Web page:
The Texture Channel options enable you to treat one channel in the image as a texture map, which is a grayscale surface in which white indicates peaks and black indicates valleys. (As long as the White is high check box is selected, that is. If you deselect that option, everything flips, and black becomes the peak.) It's as if one channel has a surface to it. By selecting a channel from the pop-up menu, you create an emboss effect, much like that created with the Emboss filter except much better because you can light the surface from many angles at once and it's in color to boot.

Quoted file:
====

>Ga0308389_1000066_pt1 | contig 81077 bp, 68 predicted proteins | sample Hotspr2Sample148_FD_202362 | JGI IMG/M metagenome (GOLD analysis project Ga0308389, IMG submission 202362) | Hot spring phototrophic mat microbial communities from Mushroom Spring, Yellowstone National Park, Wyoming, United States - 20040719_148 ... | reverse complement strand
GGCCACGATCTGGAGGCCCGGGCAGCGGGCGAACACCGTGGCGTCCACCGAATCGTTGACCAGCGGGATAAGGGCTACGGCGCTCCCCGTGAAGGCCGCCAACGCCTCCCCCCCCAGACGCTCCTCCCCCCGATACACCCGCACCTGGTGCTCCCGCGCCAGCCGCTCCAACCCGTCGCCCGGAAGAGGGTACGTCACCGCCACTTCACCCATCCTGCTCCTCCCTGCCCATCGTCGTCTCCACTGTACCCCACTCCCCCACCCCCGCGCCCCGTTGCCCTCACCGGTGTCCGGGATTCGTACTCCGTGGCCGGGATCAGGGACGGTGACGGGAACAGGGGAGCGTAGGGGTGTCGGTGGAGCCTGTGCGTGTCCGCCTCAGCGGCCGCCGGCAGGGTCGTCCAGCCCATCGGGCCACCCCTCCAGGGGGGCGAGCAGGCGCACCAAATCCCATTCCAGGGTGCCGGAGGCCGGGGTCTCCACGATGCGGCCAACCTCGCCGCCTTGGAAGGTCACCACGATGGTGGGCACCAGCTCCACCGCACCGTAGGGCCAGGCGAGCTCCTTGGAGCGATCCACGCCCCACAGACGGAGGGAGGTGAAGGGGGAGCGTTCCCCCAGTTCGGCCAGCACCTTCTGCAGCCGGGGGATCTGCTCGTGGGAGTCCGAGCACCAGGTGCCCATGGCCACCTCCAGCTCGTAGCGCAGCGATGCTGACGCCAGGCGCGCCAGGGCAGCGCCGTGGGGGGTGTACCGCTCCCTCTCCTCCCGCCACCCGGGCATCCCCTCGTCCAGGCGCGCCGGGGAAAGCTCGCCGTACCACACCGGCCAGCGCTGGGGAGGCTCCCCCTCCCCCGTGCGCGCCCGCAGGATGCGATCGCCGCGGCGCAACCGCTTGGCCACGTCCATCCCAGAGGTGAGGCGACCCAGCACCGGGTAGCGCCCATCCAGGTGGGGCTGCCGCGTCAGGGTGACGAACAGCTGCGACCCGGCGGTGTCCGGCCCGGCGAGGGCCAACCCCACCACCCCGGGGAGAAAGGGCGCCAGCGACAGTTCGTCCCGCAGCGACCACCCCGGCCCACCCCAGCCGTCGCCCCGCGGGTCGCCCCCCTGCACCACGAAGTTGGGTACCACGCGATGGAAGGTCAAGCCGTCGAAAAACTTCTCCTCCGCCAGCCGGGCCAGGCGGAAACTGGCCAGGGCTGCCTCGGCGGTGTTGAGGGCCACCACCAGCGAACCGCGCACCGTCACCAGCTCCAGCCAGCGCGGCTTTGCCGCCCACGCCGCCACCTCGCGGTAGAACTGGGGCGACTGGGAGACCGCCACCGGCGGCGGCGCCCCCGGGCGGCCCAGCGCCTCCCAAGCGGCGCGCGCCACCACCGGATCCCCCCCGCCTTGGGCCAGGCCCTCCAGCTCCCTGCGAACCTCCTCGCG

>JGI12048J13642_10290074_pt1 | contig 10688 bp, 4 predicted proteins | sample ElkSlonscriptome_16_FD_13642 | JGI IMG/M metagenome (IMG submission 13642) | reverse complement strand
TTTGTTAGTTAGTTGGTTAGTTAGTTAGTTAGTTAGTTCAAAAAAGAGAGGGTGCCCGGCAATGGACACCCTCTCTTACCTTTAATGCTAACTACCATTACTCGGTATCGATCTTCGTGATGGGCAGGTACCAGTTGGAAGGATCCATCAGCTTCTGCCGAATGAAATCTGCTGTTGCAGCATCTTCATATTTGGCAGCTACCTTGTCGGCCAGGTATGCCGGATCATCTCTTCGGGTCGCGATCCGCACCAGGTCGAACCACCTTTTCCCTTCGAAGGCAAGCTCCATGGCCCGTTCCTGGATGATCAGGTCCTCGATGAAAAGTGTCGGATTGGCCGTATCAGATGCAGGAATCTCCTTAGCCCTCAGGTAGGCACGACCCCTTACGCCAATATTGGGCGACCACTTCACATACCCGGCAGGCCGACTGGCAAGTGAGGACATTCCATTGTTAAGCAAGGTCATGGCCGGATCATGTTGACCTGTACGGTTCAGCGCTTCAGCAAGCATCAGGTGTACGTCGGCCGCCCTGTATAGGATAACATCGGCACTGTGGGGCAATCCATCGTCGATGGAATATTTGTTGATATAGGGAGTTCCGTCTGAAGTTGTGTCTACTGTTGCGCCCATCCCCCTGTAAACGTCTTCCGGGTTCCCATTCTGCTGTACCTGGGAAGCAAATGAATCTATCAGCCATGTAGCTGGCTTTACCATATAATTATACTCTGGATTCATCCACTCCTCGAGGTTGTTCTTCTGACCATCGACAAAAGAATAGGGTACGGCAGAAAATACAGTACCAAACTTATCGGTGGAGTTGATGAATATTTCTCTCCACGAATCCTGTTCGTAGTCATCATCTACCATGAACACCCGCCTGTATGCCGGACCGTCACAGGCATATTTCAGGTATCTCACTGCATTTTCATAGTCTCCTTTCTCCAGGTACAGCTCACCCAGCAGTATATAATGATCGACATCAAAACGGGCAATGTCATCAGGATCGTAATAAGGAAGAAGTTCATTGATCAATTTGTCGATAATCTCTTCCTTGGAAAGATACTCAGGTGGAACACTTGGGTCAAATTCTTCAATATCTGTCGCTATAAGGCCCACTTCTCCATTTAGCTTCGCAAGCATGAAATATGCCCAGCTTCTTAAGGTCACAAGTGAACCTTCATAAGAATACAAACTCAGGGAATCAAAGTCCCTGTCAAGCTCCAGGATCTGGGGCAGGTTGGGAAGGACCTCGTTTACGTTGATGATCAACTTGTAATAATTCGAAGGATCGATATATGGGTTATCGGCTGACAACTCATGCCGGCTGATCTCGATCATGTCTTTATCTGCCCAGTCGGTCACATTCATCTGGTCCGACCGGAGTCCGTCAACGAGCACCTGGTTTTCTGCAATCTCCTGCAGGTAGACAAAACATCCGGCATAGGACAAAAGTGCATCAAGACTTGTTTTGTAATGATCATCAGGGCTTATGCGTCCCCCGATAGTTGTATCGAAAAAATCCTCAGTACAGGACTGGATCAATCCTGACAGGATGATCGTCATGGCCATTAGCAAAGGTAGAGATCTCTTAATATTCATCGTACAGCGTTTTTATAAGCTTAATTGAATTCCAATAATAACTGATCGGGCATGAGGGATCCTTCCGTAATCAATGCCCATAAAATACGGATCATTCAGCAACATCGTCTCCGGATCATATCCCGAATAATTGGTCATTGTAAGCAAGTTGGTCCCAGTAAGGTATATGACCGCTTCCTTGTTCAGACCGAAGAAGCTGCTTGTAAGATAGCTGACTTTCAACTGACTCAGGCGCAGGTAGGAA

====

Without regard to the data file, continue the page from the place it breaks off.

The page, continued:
Choose a channel to serve as the embossed surface from the pop-up menu. Then change the Height slider to indicate more or less Flat terrain or huge Mountainous cliffs of surface texture.

Color Plate 11-11 shows an image lit with a total of five spotlights, two from above and three from below. In the first example, I left the Texture Channel option set to None. In the second example, I selected the green channel as the surface map. And in the third example, I filled a separate mask channel with a bunch of white and black dollops using Filter ^ Pixelate ^ Pointillize and then I selected the mask from the Texture Channel pop-up menu in the Lighting Effects dialog box. The result is a wonderfully rough paper texture.

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Photoshop Secrets